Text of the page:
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Inside Thonet: craftsmanship meets industrial production


imm cologne | Thonet - craftsmanship meets industrial production

Up to 147 individual work steps are necessary until a chair is ready. Photo: Thonet

On entering Thonet’s production halls in the German town of Frankenberg (Hesse), your senses are immediately aware of the traditional production methods used here to manufacture tables, chairs and armchairs. All around, there’s hissing and clouds of steam accompanied by the pounding of hammers, while the scent of wood and metal hangs in the air. Real work is being done here. Although it has long since adopted modern manufacturing technologies to complement traditional practices, craftwork is still vital to the company, which has now been established for over 200 years.

One reason for this is the human experience needed to bend classic pieces like the coffee house chair 214. “I have to feel the wood as I bend it,” says Armin Ludwig, who has moulded thousands of bentwood chairs into their unmistakable form in the 34 years he has worked in Frankenberg.

imm cologne | Thonet - craftsmanship meets industrial production

The bending of solid wood requires a lot of sensitivity. Photo: Philipp Thonet

Michael Thonet laid the foundation for modern furniture with his invention to shape wood by means of steam and muscle power. In the 1830s he first experimented with veneer strips cooked in glue until he finally succeeded in developing "furniture made of solid bent wood". In the meantime, one speaks of bentwood when massively bent wood is used in furniture production.

The process demands a great deal of care in addition to well-practised and synchronous actions. It takes a lot of finesse to bend solid beech or ash wood, which is first put in a steam boiler for a few hours to make it pliable before being clamped in a special bending mould and dried. Teamwork is vital here: in some cases, four people need to work together at the same time, for example to bend the backrests for the bentwood armchair 209.

Steel and wood have characteristics of their own

imm cologne | Thonet - craftsmanship meets industrial production

Before the tubular steel chair is finished, the sparks must fly. Photo: Thonet

Manufacturing the company’s tubular steel furniture also demands a deep understanding of materials and production processes. That’s because a specially alloyed spring steel tube is needed to provide the required dimensional accuracy and material strength, especially in the case of icons like the cantilever chair S 64, designed by Marcel Breuer during the Bauhaus era. After all, the flexing effect is intended to last for a long period of time and its elasticity should not be lost with age. Once they have been cut to length, the tubes are deburred and smoothed. Next comes the bending process, which is generally performed by a CNC-controlled or semi-automatic machine. Afterwards, the shaped tube is inspected and, where necessary, aligned by hand, smoothed again and polished. For environmental reasons, surface finishing is carried out by specially certified companies before the items of furniture are returned to Thonet’s own production halls. Here, they are upholstered and fitted with various trimmings made of wood, leather, mesh or wickerwork.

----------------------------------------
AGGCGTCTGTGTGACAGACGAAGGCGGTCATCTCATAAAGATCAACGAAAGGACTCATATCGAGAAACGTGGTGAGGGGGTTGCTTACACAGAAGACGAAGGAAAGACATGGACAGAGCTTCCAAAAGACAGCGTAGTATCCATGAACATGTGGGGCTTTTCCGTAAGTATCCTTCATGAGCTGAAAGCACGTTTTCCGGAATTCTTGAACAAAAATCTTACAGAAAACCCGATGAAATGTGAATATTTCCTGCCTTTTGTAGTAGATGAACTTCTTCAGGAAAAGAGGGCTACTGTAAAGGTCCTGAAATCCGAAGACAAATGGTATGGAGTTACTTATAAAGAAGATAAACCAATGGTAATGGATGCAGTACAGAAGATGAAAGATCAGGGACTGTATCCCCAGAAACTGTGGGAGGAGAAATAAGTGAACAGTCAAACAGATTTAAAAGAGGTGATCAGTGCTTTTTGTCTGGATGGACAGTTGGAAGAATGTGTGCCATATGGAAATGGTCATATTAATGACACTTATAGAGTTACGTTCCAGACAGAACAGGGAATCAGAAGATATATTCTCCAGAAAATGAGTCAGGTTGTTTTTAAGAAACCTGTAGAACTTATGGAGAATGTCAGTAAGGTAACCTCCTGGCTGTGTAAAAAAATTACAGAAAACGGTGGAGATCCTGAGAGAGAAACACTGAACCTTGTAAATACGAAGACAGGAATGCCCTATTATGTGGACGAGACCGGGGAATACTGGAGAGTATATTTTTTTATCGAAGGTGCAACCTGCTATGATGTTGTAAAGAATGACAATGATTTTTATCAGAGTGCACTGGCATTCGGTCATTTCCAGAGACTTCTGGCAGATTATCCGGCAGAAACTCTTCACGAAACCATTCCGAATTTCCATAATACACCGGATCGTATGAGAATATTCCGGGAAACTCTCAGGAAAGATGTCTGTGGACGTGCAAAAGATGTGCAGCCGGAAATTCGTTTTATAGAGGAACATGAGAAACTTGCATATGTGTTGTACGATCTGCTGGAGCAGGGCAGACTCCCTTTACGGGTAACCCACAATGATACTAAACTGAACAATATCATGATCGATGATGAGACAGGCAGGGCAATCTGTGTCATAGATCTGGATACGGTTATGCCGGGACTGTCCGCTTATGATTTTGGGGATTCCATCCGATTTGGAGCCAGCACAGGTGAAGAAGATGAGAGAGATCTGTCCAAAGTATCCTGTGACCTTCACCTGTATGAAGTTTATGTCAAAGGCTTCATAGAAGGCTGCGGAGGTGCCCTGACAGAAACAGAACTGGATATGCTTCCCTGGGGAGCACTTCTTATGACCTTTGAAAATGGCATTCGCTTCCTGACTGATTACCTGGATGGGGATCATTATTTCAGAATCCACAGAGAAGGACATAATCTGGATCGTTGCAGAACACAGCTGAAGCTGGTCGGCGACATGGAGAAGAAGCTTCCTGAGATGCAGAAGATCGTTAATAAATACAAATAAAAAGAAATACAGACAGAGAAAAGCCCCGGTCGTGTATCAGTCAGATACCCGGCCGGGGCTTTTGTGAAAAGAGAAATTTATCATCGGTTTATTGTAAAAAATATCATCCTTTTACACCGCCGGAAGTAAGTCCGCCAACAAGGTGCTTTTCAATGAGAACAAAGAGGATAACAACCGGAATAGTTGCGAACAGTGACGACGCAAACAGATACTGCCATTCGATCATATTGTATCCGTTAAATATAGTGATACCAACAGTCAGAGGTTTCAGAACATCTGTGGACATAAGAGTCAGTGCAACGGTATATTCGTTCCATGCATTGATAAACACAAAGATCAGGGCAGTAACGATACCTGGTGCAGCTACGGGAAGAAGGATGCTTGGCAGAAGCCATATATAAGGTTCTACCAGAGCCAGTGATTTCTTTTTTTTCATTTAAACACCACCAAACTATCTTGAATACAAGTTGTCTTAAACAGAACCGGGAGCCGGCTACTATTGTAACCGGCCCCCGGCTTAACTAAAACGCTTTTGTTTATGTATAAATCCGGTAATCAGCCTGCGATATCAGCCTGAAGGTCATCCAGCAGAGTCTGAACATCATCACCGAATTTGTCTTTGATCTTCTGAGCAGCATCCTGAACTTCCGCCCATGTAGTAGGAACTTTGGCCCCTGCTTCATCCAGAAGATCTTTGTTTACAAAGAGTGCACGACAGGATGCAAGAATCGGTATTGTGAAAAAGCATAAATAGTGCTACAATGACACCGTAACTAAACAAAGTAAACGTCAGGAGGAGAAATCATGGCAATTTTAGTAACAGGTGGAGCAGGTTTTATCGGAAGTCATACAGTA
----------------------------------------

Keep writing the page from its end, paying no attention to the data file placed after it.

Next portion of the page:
The business sense of keeping supply chains short

imm cologne | Thonet - craftsmanship meets industrial production

At the imm cologne 2019, 65 years after its first participation, Thonet presented an exciting stand concept for its 200th anniversary. Photo: Thonet

And it’s not just in production where traditional values matter at Thonet. Worldwide events such as the current coronavirus pandemic highlight the fact that systems like the globalised economy are liable to break down when the movement of goods is restricted. At times like these, attention increasingly turns to deglobalisation and glocalisation trends, and calls for “mindful globalisation” are amplified. According to Thonet, short supply chains and relationships with suppliers based on mutual trust have been the business’ standard practices for 200 years.

For example, it sources its tubular steel from the Black Forest, its beech timber from local forests and the leather for its upholstery from southern Germany and Italy. The only component that comes from further afield is the traditional Viennese-style wickerwork – the mats are woven from the skin of the Indonesian rattan palm.

Thonet also maintains strong relationships outside of its supply chain. Its connection with imm cologne is a lasting bond, too. After all, the long-established company has been a regular presence at Cologne’s Interior Business Event since 1954.